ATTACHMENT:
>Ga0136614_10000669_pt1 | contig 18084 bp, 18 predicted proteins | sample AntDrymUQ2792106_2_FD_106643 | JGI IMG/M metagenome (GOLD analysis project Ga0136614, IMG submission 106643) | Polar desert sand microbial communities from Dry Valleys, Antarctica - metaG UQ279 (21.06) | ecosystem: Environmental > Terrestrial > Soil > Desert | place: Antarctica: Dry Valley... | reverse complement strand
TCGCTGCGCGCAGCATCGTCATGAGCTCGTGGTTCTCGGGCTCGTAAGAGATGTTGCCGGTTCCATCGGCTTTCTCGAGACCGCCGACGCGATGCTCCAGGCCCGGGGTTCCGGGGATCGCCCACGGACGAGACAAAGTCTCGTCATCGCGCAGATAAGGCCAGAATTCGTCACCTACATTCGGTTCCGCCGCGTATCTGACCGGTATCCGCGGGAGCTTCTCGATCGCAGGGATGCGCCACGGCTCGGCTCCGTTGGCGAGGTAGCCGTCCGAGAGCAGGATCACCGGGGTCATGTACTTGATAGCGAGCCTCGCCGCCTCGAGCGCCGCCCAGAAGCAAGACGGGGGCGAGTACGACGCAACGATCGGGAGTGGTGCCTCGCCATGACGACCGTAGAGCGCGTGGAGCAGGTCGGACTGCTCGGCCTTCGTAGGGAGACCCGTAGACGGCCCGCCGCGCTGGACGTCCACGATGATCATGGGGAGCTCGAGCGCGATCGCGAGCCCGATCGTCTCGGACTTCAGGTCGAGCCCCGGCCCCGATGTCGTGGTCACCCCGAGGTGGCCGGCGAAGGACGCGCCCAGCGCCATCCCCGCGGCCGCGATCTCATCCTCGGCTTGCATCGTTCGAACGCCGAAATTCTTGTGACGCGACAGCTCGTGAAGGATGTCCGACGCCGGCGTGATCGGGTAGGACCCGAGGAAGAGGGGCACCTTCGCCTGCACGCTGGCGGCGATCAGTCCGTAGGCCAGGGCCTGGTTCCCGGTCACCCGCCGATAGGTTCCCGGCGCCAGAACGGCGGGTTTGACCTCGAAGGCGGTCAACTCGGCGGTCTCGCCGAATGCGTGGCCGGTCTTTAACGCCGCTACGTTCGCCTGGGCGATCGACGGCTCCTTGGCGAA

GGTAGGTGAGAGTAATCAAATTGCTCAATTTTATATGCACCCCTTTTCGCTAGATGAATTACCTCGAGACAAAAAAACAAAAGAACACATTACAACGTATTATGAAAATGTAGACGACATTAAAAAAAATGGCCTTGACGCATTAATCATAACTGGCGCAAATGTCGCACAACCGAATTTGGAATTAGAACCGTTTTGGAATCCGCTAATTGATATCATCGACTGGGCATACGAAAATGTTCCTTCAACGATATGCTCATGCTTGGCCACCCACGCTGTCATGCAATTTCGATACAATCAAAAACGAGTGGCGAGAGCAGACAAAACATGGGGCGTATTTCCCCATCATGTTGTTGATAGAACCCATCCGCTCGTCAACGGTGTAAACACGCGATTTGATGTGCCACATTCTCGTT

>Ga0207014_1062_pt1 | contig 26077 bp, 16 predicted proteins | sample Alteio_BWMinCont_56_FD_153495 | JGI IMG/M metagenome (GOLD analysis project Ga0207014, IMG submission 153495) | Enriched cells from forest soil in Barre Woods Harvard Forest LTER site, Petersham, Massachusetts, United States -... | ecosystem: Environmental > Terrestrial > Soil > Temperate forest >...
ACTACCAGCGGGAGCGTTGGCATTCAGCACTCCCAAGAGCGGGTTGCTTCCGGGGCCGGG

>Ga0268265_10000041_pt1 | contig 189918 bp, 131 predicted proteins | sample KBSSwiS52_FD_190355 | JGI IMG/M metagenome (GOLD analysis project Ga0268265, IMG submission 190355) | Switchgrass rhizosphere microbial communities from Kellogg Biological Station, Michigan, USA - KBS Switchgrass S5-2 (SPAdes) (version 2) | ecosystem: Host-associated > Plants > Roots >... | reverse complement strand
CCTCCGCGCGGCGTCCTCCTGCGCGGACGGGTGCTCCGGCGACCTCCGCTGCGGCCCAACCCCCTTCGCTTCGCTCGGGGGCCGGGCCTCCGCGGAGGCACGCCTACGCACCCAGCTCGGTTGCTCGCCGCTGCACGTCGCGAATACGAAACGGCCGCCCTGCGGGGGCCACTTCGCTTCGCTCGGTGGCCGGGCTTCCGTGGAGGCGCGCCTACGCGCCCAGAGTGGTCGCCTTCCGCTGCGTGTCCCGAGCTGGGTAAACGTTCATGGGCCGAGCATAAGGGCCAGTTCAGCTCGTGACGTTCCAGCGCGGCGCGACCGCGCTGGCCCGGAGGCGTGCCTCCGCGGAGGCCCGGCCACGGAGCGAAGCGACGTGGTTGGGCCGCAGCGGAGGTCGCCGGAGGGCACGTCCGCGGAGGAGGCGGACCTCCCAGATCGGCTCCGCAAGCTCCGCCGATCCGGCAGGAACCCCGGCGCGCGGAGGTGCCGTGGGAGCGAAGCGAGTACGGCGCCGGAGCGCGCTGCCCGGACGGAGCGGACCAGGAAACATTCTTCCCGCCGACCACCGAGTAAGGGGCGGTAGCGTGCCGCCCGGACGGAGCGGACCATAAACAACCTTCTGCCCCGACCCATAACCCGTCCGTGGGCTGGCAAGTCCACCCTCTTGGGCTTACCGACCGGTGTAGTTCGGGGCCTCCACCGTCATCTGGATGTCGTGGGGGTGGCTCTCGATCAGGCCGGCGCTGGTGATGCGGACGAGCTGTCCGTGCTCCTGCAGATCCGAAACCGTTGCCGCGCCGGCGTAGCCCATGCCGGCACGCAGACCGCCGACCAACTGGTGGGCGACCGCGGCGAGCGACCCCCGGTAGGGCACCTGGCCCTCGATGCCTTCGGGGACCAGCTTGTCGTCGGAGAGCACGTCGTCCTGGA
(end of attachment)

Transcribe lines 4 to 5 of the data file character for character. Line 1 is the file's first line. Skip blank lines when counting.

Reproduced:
>Ga0207014_1062_pt1 | contig 26077 bp, 16 predicted proteins | sample Alteio_BWMinCont_56_FD_153495 | JGI IMG/M metagenome (GOLD analysis project Ga0207014, IMG submission 153495) | Enriched cells from forest soil in Barre Woods Harvard Forest LTER site, Petersham, Massachusetts, United States -... | ecosystem: Environmental > Terrestrial > Soil > Temperate forest >...
ACTACCAGCGGGAGCGTTGGCATTCAGCACTCCCAAGAGCGGGTTGCTTCCGGGGCCGGG